Supreme Court Rejects Abortion Plea of 10-year-old Rape Survivor
New Delhi: The Supreme Court on Friday rejected a 10-year-old rape survivor’s plea to allow her to undergo an abortion. The girl is 32-weeks pregnant.
The order came after the court-appointed medical board told the apex court that abortion is not in interests of the girl or the life inside her.
The court further asked the Solicitor General to consider having permanent medical boards in all states to examine such cases. In response, the Union government said it will inform SC whether it will have permanent medical boards in all states during pendency of amendments to the Medical Termination of Pregnancy Act (MTPA), 1971.
The plea was filed when the rape survivor was in her 26th week of pregnancy, igniting the “life versus life” debate and the legal dilemma that surrounds it.
Section 3(2)(b) of the MTPA bars abortion after the 20th week. The MTPA did not explicitly lay down why the cut-off was kept at 20 weeks, but the doctors would suggest the lawmakers were perhaps moved by the fact that a woman starts feeling movements of the baby around this time. Further, the signs of life of the foetus would become visible in sonography by that time.
Notwithstanding the absence of any legal or parliamentary explanation for the 20-week deadline, it is also argued by some that a late abortion may help sex-determination and thus increased threats of female foeticide, besides putting the mother’s life in danger.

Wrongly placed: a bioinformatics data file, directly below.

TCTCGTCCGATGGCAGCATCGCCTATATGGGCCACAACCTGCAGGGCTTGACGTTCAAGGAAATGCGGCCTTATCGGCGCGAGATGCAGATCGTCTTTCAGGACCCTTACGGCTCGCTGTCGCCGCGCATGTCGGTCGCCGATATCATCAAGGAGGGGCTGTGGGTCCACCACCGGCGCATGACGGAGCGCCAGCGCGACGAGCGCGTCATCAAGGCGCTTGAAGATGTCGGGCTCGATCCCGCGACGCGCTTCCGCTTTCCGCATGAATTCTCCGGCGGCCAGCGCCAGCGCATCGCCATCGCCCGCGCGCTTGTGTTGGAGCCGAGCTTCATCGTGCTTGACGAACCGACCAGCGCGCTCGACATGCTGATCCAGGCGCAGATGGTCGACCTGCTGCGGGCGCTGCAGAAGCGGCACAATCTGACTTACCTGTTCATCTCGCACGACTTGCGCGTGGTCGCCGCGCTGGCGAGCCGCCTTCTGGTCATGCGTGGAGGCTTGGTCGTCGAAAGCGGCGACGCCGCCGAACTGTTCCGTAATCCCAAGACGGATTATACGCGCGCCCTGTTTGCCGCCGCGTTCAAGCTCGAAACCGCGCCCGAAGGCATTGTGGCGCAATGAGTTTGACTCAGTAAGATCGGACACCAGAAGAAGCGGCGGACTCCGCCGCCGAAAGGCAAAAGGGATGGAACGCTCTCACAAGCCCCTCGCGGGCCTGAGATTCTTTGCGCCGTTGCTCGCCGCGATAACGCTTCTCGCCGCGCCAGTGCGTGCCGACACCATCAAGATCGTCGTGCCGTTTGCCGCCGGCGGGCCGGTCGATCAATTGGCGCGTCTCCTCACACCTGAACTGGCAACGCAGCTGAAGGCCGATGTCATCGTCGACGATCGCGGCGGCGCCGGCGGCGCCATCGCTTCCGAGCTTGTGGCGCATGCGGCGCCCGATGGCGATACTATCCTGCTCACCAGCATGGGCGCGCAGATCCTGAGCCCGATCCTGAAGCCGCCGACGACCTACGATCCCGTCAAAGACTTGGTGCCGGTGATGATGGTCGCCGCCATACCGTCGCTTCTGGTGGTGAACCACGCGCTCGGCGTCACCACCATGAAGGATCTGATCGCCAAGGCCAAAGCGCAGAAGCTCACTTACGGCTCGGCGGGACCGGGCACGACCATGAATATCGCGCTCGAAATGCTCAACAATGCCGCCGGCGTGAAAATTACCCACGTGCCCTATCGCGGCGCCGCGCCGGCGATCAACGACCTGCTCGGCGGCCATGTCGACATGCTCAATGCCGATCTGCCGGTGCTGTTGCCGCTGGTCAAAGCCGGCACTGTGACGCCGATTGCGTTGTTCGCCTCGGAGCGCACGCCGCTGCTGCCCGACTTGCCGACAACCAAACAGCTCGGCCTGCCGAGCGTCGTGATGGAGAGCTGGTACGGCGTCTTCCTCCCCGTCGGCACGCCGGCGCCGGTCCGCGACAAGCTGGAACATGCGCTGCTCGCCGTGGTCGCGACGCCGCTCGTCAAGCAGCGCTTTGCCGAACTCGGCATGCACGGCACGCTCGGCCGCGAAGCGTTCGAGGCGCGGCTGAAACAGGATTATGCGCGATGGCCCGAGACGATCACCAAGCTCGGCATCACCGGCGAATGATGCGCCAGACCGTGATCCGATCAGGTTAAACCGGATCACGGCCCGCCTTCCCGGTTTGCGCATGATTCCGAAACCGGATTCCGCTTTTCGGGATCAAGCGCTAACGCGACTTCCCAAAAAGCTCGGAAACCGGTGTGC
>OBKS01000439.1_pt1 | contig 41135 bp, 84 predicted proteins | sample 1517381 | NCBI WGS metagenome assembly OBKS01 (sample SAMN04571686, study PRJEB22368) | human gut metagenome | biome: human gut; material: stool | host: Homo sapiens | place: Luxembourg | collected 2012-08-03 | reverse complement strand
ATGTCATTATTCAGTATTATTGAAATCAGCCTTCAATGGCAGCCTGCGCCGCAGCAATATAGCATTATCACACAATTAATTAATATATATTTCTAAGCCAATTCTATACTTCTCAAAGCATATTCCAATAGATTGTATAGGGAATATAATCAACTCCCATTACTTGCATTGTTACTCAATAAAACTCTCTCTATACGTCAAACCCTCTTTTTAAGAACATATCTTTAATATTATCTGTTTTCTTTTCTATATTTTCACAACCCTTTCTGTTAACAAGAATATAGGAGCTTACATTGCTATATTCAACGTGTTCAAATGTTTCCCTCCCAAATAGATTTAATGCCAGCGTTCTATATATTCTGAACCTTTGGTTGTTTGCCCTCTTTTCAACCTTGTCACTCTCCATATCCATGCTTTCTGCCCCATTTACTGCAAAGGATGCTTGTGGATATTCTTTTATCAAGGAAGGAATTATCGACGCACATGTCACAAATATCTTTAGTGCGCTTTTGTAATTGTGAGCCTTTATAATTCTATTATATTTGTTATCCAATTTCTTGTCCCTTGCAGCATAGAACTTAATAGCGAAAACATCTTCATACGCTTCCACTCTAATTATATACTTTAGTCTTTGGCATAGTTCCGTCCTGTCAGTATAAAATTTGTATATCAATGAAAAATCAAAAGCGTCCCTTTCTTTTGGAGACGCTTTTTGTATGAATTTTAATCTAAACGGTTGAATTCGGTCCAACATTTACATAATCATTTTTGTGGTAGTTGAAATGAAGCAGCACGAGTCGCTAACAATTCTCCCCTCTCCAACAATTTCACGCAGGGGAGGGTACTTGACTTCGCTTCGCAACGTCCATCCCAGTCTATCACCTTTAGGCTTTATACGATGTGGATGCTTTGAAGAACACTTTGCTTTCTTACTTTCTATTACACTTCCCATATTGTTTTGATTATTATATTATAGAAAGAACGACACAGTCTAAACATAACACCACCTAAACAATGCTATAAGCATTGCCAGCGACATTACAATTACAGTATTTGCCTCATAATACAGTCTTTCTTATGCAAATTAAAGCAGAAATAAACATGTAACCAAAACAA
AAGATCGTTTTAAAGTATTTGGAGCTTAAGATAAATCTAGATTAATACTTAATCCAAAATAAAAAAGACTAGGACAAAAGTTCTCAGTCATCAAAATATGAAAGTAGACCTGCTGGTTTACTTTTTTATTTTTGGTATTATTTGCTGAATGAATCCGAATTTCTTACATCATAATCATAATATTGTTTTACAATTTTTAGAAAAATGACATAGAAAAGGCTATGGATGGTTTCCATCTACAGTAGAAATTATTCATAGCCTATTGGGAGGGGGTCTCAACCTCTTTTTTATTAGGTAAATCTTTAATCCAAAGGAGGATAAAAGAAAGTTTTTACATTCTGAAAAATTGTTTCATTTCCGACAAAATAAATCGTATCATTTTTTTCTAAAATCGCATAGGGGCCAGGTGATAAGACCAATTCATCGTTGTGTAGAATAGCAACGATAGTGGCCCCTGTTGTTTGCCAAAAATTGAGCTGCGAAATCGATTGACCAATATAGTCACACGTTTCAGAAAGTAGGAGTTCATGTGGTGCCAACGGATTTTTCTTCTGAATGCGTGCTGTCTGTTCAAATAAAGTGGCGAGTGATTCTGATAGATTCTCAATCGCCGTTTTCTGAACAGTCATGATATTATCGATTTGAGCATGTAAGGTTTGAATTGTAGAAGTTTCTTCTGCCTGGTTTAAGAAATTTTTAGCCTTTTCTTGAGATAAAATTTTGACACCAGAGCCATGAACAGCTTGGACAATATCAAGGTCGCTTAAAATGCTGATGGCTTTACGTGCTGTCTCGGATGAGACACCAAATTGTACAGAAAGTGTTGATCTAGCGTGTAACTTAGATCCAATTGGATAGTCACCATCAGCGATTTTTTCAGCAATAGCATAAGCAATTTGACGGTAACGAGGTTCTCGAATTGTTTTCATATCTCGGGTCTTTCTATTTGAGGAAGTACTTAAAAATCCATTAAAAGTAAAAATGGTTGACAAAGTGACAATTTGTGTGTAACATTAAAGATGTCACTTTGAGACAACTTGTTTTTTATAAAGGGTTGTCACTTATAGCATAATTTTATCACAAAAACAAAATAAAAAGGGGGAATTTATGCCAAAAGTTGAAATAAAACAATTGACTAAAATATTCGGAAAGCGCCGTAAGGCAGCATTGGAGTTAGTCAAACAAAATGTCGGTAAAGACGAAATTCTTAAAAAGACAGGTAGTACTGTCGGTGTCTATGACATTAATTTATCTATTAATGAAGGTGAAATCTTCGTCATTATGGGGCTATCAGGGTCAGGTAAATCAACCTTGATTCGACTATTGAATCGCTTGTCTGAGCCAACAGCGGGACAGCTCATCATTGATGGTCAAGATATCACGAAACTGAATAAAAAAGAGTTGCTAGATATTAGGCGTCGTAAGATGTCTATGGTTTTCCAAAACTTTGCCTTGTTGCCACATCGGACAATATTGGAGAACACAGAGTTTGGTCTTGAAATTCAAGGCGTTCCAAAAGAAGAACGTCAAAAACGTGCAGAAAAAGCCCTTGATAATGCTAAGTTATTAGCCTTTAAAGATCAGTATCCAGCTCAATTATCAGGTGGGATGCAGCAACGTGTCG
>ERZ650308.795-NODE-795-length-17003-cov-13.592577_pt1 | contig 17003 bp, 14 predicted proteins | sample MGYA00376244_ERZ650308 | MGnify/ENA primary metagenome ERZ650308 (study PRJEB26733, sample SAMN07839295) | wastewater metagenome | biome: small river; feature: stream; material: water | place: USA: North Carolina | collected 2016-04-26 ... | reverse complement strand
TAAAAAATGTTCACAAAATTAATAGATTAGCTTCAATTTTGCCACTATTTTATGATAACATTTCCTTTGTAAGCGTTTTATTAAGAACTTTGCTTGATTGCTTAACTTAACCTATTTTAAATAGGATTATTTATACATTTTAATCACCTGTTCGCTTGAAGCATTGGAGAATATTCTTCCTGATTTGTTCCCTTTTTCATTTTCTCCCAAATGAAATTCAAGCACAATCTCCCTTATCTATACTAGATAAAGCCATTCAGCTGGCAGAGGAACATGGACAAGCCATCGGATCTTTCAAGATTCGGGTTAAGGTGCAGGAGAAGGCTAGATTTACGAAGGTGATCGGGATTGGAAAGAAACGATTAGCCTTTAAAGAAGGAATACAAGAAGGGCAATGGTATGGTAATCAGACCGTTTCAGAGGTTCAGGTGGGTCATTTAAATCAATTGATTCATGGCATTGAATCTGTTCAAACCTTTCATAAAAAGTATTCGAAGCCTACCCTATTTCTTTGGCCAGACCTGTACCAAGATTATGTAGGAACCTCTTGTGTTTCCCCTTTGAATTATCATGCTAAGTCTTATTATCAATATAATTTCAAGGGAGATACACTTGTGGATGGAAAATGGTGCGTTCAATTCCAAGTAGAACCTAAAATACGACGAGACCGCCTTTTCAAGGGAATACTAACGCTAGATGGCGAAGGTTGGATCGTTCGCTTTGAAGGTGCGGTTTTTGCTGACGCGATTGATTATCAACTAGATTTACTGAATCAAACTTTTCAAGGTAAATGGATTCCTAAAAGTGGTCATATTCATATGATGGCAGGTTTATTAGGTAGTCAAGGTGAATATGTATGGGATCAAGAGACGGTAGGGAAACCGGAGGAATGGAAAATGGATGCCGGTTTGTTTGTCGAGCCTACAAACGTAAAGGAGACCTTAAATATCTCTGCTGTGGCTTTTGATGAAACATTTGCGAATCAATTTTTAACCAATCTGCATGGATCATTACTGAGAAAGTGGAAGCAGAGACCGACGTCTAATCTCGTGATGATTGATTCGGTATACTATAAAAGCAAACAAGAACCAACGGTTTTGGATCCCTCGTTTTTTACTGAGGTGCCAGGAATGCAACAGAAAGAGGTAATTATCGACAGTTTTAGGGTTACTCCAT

Undoubtedly, abortion laws are one of the most debated subjects across the world where ‘pro-life or pro-choice’ are the broad decisive principles, guided by religious, social, ethnic, moral and legal factors.
China allows abortion till 28 weeks while the UK, Greece, Singapore and the Netherlands permit it till 24 weeks. All these countries rely upon their health technology and seek to put the interest of the mother of paramount importance when they let her make a choice.
Section 5 of the MTPA permits termination of pregnancy post 20 weeks, but it comes with strict riders, dissuading resorting to the exception clause in the law.
Section 5 of the Act limits this reprieve to situations where “the termination of such pregnancy is immediately necessary to save the life of the pregnant woman”.
In 2007, when a woman in 22nd week of her pregnancy visited Dr Nikhil Datar in his Mumbai clinic, with a devastating sonography report, Datar was left perplexed.
The report showed major chances that the baby could be born in a vegetative state or with severe abnormalities. But Datar couldn’t help her medically in the wake of the 20-week deadline.
The doctor, who could clearly see the legal conundrum, however, decided to take up the cause legally and he became the first petitioner in a PIL before the Bombay High Court, challenging the validity of Section 3 (2)(b) of the MTPA.
The High Court declined to interfere with the law or to interpret the legal provision in a manner that would encompass health of a woman under the term “life” in Section 5.